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Decoding the meaning of Murti in Hinduism | Hint:  It is not an idol

Decoding the meaning of Murti in Hinduism | Hint:  It is not an idol

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In Hinduism, the term murti is often used. The term murti is often used to refer to an image or idol. For the mere fact that ‘idol’ has multiple implications in English, the majority of which are unfavourable, it cannot be regarded as a good translation of the Sanskrit term murti.

Murti, on the other hand, is commonly thought to be the embodied representation of the Divine principle in the Hindu religion.

Any shape, the majority of which are human, might be used as a representation. However, various animal shapes or the forms of other living creatures are often used to symbolise divine power.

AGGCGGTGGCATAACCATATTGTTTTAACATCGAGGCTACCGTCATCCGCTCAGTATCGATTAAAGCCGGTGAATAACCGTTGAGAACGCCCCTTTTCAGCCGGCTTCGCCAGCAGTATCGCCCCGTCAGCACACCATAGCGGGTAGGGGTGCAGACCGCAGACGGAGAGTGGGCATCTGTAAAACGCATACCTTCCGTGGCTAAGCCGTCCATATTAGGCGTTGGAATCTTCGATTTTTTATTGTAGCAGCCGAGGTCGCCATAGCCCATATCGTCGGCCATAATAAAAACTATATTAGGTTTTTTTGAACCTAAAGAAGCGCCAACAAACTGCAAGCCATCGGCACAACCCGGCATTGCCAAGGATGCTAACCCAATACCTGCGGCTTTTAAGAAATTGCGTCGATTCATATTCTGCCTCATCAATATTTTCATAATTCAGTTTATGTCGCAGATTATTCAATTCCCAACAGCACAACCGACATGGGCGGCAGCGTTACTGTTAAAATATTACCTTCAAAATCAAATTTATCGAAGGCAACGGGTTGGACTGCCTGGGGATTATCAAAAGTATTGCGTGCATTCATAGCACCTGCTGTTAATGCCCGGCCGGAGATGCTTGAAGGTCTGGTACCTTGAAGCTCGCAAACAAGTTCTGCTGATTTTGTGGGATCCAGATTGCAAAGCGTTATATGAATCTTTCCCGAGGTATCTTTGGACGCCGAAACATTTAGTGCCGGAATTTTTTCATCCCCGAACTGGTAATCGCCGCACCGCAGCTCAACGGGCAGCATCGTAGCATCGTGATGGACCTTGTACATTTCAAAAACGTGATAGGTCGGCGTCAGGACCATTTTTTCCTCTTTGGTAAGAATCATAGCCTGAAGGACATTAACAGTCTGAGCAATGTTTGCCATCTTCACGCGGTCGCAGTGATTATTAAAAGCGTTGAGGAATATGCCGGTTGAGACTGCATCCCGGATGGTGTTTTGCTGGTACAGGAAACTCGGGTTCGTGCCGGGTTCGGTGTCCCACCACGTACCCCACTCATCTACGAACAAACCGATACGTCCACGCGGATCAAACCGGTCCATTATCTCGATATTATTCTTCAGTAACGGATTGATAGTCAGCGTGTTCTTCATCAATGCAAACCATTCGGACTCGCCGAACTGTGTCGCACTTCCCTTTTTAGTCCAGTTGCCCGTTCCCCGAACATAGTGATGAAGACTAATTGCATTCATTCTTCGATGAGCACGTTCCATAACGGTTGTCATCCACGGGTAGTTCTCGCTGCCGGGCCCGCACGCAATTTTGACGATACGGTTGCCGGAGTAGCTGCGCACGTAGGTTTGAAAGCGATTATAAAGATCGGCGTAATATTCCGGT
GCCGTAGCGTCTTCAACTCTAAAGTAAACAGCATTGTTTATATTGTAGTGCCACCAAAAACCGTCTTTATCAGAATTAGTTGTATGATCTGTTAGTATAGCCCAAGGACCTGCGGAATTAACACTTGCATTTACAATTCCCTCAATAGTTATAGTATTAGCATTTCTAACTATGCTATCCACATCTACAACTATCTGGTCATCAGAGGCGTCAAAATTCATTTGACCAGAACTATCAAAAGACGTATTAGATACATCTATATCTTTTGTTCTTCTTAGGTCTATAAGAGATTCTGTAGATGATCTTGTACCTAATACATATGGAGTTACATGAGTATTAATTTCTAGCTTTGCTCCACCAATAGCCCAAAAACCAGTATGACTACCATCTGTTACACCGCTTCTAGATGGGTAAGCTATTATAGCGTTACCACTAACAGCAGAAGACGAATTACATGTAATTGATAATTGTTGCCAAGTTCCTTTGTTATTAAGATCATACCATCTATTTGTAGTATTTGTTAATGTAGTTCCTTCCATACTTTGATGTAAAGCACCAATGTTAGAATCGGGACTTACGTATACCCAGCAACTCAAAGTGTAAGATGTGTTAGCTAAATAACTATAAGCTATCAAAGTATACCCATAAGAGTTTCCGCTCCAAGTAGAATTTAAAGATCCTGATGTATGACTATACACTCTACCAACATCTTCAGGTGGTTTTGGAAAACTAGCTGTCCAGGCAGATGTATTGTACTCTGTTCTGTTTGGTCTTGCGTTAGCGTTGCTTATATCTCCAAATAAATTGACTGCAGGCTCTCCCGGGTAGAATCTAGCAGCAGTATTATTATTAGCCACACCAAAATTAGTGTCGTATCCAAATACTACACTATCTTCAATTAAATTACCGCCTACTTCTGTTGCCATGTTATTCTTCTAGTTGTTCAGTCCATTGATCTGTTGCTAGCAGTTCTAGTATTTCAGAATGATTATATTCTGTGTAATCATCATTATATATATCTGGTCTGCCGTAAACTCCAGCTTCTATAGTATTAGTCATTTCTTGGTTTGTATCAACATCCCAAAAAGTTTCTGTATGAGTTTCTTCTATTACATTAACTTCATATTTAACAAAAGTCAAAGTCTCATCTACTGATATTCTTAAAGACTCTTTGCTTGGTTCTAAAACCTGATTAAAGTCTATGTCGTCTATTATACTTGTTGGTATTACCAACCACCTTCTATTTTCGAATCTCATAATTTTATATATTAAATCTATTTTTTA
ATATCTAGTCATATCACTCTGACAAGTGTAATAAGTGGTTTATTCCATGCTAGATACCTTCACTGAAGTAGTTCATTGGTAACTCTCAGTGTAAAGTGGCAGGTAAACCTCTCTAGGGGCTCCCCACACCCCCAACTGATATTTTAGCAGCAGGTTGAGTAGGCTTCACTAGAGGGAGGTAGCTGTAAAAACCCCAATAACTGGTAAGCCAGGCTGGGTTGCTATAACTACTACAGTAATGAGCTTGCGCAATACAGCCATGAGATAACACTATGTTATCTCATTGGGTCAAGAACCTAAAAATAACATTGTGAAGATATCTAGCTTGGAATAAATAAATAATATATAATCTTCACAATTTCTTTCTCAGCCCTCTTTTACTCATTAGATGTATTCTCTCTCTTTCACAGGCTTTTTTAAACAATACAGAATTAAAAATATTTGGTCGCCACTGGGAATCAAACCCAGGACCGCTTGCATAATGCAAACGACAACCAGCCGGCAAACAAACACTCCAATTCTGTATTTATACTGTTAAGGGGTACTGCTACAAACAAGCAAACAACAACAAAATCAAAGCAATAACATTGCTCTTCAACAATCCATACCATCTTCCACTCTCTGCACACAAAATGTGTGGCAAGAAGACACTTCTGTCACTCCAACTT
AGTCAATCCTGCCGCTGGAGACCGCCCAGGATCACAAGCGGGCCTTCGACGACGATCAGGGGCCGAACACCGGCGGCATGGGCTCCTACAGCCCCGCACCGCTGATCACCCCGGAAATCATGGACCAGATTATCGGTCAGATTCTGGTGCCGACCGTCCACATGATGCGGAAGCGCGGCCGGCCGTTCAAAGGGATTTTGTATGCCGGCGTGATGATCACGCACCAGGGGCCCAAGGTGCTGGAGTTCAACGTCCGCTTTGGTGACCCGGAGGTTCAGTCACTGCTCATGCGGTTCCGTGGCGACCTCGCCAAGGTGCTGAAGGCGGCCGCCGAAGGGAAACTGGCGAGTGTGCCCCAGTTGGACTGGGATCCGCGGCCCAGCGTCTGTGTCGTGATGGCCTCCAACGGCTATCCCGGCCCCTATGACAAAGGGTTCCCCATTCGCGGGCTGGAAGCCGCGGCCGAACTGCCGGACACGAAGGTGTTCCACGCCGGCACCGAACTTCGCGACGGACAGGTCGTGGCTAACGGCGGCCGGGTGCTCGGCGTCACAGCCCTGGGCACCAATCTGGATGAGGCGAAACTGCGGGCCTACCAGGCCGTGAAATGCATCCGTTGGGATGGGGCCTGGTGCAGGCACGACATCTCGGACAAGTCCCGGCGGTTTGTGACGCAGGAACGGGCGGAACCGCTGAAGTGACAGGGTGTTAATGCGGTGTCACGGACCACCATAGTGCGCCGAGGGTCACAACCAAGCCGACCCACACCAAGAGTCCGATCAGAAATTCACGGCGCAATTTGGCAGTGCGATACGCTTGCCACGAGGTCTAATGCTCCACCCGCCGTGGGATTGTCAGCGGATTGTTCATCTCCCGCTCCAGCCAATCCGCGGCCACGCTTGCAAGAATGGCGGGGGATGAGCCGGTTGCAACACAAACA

The iconography in the many forms of the murti is fascinating since most of these forms are visual developments of natural bodies. A murti with a human figure with several limbs or heads, for example, is extremely frequent. These are the divine creatures’ supra-normal abilities.

A murti is not just a symbol of the Divine, but it is also turned divine by evoking the Divine’s power via a rite known as prana-pratishtha, or the invocation of life.

Do you know?

Sri Ramakrishna checked the Kali murti at the Dakshineswar temple to determine whether it was a live murti, and was relieved to discover that it was indeed breathing! As a result, a murti in the traditional Indian understanding is not only a symbol, emblem, picture, or idol, but rather a living embodiment of the Divine.